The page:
The point of telling that story is that you can plan an entire summer of fun activities, and your kids might hate it. The way to avoid that? Ask your kids what they want to do. Proverbs 15:22 says “Plans fail for lack of counsel, but with many advisers they succeed.” They are, after all, the experts on what they want to do this summer. You’re planning these summer activities for your kids, so let your kids be the advisers in this situation. 

There are a couple of reasons that letting your kids help plan the summer is a good idea. First, it lets you know where their interests lie. Sometimes, we think we know what’s going on inside our kids’ heads only to find out they’re thinking exactly the opposite. Second, kids have great ideas. They may think of something that you would never come up with. Third, it gives them a measure of control and lets them get excited about the stuff you’re planning.

So how do we involve the kids? How much control do we give them? It depends on the age of your kids. With preschoolers, simply asking a few simple questions like “What would you like to do this summer?” or giving them a few options like “Would you rather go to the pool, the zoo or the park?”

With older kids, set aside a planning time. Use today’s printable Summer Wish List to get the conversation started. You can give each child a copy or write down everyone’s thoughts on one copy. The first question “Things we’d like to do if money was no object” is designed to find out what your kids dream about doing. Throwing money out of the equation lets your kids tell you what they’d love to do with their summer. You might not be able to afford it, but it might be something to work toward in the future. You can also use that question to plan smaller scale activities that still address those interests. For example, say your child wants to go to NASA mission control in Houston. You might not be able to afford a trip to Houston, but a local museum might have some space artifacts or you can have a “space day” at home where you do space-themed activities.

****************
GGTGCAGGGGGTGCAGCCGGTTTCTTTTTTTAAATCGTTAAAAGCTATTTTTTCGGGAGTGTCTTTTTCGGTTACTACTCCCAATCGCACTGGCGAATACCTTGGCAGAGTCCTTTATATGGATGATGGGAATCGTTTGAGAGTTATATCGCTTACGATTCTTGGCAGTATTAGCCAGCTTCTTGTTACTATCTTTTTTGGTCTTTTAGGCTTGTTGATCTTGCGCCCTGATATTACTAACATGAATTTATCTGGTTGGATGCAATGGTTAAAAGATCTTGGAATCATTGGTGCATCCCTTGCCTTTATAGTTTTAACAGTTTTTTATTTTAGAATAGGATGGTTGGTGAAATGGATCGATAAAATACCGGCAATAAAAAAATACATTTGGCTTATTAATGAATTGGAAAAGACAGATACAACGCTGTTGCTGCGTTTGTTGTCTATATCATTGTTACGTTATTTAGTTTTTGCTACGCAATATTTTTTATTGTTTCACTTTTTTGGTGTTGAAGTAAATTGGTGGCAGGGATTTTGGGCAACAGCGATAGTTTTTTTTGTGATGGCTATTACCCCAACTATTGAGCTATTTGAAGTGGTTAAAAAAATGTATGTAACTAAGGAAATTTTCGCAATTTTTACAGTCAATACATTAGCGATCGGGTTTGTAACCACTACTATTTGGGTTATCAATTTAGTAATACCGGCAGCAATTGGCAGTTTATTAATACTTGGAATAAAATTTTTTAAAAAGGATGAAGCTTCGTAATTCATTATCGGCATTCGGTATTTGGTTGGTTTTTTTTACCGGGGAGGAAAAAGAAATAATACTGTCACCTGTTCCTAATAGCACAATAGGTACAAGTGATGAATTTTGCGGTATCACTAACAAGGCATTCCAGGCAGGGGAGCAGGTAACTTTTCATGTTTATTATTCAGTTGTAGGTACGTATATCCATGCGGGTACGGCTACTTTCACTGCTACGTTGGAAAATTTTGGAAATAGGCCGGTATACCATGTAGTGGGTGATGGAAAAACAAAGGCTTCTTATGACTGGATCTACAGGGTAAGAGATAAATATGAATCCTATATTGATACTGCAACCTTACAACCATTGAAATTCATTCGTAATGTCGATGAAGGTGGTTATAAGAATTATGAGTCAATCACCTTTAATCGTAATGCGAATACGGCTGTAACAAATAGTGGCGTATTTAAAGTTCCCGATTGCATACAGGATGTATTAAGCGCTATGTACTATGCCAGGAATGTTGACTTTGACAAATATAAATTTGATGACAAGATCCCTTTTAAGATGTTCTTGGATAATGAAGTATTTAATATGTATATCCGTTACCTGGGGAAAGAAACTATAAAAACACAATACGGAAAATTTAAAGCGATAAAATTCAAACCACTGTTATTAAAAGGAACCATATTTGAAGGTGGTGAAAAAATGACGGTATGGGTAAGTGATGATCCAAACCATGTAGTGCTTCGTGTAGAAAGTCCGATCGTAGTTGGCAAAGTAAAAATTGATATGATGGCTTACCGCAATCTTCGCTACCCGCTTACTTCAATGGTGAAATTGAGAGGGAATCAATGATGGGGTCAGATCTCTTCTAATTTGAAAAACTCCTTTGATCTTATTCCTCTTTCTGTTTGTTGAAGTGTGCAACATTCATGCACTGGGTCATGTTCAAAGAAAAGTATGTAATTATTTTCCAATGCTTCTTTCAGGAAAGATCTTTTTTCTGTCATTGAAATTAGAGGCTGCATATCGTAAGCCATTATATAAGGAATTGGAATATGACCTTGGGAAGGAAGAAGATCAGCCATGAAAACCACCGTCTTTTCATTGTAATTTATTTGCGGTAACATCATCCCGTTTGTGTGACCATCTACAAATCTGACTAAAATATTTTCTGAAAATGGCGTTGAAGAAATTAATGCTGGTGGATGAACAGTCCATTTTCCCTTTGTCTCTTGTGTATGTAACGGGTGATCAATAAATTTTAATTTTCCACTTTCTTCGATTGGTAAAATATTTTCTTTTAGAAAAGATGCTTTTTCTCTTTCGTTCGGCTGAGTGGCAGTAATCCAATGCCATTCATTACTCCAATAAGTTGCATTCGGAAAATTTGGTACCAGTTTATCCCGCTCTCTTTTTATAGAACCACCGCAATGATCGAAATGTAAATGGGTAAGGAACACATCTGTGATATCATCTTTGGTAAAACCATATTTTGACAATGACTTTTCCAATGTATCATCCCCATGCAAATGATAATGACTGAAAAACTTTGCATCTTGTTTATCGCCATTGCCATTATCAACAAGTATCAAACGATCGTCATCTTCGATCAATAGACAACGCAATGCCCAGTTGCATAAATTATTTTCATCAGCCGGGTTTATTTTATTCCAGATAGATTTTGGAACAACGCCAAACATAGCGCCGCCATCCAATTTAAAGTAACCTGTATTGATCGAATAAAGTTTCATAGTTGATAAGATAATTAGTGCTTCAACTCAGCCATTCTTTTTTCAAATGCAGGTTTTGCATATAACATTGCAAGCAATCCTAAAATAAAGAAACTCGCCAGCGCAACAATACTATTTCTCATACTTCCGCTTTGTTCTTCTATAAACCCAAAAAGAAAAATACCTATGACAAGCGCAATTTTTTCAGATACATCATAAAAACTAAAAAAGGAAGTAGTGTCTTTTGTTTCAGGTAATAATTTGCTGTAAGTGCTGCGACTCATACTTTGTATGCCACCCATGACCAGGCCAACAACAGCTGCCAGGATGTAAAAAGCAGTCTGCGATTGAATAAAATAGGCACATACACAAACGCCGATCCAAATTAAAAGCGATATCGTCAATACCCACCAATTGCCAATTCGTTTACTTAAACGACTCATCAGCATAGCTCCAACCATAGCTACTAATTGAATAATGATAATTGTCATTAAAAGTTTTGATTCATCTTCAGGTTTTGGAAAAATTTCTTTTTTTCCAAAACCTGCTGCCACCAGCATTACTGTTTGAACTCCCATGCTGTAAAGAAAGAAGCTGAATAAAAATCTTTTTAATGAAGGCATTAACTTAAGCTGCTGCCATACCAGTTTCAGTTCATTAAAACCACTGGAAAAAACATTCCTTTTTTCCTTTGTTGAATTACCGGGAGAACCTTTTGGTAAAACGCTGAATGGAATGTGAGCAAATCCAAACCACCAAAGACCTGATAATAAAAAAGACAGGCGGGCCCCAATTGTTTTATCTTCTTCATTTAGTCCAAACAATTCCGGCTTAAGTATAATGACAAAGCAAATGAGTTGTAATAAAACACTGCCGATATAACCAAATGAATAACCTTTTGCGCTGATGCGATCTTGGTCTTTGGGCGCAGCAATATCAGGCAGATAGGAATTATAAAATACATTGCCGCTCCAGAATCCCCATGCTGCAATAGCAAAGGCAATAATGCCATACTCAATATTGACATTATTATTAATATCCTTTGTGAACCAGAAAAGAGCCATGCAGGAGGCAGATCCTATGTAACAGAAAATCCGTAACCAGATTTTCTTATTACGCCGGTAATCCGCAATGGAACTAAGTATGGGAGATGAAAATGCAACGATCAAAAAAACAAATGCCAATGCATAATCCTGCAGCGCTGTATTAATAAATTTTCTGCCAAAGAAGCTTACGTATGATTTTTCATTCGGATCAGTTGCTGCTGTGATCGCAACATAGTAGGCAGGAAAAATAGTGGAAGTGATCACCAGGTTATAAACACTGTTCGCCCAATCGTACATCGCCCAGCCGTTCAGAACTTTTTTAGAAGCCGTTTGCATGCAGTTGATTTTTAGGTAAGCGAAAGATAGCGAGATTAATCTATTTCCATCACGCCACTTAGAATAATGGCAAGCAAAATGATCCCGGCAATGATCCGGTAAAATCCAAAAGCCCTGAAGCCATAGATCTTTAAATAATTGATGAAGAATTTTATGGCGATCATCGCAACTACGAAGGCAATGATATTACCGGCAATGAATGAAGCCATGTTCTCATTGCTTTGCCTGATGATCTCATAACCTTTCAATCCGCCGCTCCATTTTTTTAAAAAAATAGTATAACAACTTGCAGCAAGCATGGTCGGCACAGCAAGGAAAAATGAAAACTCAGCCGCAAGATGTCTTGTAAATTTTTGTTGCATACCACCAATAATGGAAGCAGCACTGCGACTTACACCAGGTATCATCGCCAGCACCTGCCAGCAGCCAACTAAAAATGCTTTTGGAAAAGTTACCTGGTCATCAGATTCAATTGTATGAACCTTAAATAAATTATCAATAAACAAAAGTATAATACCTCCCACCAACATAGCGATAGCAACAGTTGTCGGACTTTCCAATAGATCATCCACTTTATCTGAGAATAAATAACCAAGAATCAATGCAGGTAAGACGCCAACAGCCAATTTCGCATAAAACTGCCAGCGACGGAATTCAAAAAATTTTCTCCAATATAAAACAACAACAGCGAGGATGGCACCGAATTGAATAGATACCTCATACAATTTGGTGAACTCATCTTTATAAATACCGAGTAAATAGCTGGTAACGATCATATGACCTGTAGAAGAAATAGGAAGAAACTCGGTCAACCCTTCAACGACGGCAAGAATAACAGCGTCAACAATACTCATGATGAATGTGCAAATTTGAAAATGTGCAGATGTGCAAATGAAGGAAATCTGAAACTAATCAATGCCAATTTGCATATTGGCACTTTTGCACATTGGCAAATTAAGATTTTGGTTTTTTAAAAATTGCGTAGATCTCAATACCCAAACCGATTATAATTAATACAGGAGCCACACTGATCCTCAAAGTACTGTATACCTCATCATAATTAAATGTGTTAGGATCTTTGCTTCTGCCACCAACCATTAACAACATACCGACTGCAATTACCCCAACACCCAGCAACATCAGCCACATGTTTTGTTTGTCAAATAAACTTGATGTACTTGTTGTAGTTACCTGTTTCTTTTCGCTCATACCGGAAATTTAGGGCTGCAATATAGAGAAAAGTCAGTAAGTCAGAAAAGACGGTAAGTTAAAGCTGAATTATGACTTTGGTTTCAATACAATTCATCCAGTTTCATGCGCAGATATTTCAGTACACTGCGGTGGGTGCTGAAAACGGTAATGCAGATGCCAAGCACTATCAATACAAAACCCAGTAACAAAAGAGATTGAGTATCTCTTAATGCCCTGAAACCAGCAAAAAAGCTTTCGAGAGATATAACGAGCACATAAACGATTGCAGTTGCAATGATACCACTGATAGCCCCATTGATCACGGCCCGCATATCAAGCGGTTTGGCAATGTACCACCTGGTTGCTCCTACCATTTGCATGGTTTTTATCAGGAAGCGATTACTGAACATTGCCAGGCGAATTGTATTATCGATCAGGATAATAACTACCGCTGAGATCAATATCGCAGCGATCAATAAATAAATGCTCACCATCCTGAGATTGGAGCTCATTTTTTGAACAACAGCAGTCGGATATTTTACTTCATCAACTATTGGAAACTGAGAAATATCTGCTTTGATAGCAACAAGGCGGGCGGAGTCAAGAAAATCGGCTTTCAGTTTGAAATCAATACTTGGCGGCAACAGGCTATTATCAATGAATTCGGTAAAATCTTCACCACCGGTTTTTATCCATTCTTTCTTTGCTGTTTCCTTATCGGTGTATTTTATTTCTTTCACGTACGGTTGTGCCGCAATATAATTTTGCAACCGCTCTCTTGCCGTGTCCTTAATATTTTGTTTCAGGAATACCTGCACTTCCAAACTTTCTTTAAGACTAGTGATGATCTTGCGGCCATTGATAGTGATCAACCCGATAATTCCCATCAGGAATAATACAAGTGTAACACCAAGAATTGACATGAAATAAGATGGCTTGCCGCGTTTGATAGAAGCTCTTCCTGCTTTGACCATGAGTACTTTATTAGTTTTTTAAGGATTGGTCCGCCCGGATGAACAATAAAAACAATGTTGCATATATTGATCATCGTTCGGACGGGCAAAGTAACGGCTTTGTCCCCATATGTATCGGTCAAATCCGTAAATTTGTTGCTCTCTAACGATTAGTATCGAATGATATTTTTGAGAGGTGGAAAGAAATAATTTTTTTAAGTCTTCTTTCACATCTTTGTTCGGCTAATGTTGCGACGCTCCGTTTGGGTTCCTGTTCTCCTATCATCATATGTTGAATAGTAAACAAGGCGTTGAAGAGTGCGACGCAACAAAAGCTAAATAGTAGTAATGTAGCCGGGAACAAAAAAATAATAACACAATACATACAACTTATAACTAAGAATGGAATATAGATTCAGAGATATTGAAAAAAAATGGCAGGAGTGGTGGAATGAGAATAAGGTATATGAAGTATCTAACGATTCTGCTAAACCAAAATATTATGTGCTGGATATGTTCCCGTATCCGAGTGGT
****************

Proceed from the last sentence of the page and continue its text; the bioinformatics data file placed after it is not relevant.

The other questions on the Summer Wish List will help you gauge your kids’ interest in trips to attractions close to your home, new things they’d like to learn and free stuff they’d like to do. Summer activities don’t have to be expensive to meet your child’s wishes and interests. For example, I asked my older daughter what she wanted to do this summer, and her response was, “Have lots of cookouts with the neighbors.” Inexpensive and fun.

Get your kids excited about summer by letting them get in on the planning of The Best Summer Ever.

Don’t miss tomorrow’s post where we get started putting things on our calendars. And don’t forget to tell your friends about The Best Summer Ever series. You can use the button in the sidebar or click the Facebook or Twitter share buttons at the top of this post. Hop on over to the Everyday Truth Facebook page and share your goals for the summer or leave a comment here telling us about the goals you came up with from yesterday’s post.

Linking up today with Raising Mighty Arrows and Our Simple Country Life.

Day 2: Setting Summer Goals

One of the first things my girls learned when they started playing soccer and hockey was to keep their heads up. You see, a person’s natural tendency is to look at their feet when they are learning to dribble a ball or stickhandle a puck, but when you put your head down, you can’t see where you are going. And when you can’t see where you’re going, you can run into something you didn’t intend to run into — like another person or the boards. The kids get so focused on what they are doing, that they end up off course from the goal.